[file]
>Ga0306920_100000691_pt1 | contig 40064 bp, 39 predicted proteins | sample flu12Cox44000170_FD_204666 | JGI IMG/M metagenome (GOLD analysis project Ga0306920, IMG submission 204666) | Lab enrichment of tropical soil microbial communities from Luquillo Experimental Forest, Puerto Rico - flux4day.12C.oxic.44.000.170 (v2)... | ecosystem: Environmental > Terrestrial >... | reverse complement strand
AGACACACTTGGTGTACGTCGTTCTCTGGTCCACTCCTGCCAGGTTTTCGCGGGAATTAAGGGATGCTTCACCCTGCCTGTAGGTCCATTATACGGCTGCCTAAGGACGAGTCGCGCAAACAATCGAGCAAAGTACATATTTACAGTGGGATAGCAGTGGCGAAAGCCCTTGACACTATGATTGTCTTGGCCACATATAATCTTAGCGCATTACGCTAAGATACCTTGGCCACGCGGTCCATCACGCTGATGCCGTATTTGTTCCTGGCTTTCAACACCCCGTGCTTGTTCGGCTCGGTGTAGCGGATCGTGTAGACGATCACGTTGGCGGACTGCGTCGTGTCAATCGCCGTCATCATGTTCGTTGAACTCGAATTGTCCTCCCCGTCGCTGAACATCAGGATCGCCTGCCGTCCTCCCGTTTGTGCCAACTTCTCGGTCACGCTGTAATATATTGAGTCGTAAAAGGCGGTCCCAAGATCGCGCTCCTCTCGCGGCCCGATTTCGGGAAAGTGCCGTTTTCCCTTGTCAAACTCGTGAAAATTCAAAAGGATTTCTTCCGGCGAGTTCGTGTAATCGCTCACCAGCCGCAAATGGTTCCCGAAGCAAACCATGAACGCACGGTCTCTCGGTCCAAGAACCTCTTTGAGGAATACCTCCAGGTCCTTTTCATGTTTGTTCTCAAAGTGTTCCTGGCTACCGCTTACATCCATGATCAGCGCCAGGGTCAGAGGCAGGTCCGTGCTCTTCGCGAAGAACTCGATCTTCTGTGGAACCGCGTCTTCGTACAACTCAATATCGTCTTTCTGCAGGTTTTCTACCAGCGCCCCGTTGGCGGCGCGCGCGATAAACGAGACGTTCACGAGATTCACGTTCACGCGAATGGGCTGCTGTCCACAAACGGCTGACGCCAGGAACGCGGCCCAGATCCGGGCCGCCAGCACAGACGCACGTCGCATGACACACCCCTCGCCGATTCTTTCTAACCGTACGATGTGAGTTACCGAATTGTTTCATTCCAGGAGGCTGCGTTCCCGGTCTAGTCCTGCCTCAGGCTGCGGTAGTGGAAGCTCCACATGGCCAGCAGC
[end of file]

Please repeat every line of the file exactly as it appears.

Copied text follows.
>Ga0306920_100000691_pt1 | contig 40064 bp, 39 predicted proteins | sample flu12Cox44000170_FD_204666 | JGI IMG/M metagenome (GOLD analysis project Ga0306920, IMG submission 204666) | Lab enrichment of tropical soil microbial communities from Luquillo Experimental Forest, Puerto Rico - flux4day.12C.oxic.44.000.170 (v2)... | ecosystem: Environmental > Terrestrial >... | reverse complement strand
AGACACACTTGGTGTACGTCGTTCTCTGGTCCACTCCTGCCAGGTTTTCGCGGGAATTAAGGGATGCTTCACCCTGCCTGTAGGTCCATTATACGGCTGCCTAAGGACGAGTCGCGCAAACAATCGAGCAAAGTACATATTTACAGTGGGATAGCAGTGGCGAAAGCCCTTGACACTATGATTGTCTTGGCCACATATAATCTTAGCGCATTACGCTAAGATACCTTGGCCACGCGGTCCATCACGCTGATGCCGTATTTGTTCCTGGCTTTCAACACCCCGTGCTTGTTCGGCTCGGTGTAGCGGATCGTGTAGACGATCACGTTGGCGGACTGCGTCGTGTCAATCGCCGTCATCATGTTCGTTGAACTCGAATTGTCCTCCCCGTCGCTGAACATCAGGATCGCCTGCCGTCCTCCCGTTTGTGCCAACTTCTCGGTCACGCTGTAATATATTGAGTCGTAAAAGGCGGTCCCAAGATCGCGCTCCTCTCGCGGCCCGATTTCGGGAAAGTGCCGTTTTCCCTTGTCAAACTCGTGAAAATTCAAAAGGATTTCTTCCGGCGAGTTCGTGTAATCGCTCACCAGCCGCAAATGGTTCCCGAAGCAAACCATGAACGCACGGTCTCTCGGTCCAAGAACCTCTTTGAGGAATACCTCCAGGTCCTTTTCATGTTTGTTCTCAAAGTGTTCCTGGCTACCGCTTACATCCATGATCAGCGCCAGGGTCAGAGGCAGGTCCGTGCTCTTCGCGAAGAACTCGATCTTCTGTGGAACCGCGTCTTCGTACAACTCAATATCGTCTTTCTGCAGGTTTTCTACCAGCGCCCCGTTGGCGGCGCGCGCGATAAACGAGACGTTCACGAGATTCACGTTCACGCGAATGGGCTGCTGTCCACAAACGGCTGACGCCAGGAACGCGGCCCAGATCCGGGCCGCCAGCACAGACGCACGTCGCATGACACACCCCTCGCCGATTCTTTCTAACCGTACGATGTGAGTTACCGAATTGTTTCATTCCAGGAGGCTGCGTTCCCGGTCTAGTCCTGCCTCAGGCTGCGGTAGTGGAAGCTCCACATGGCCAGCAGC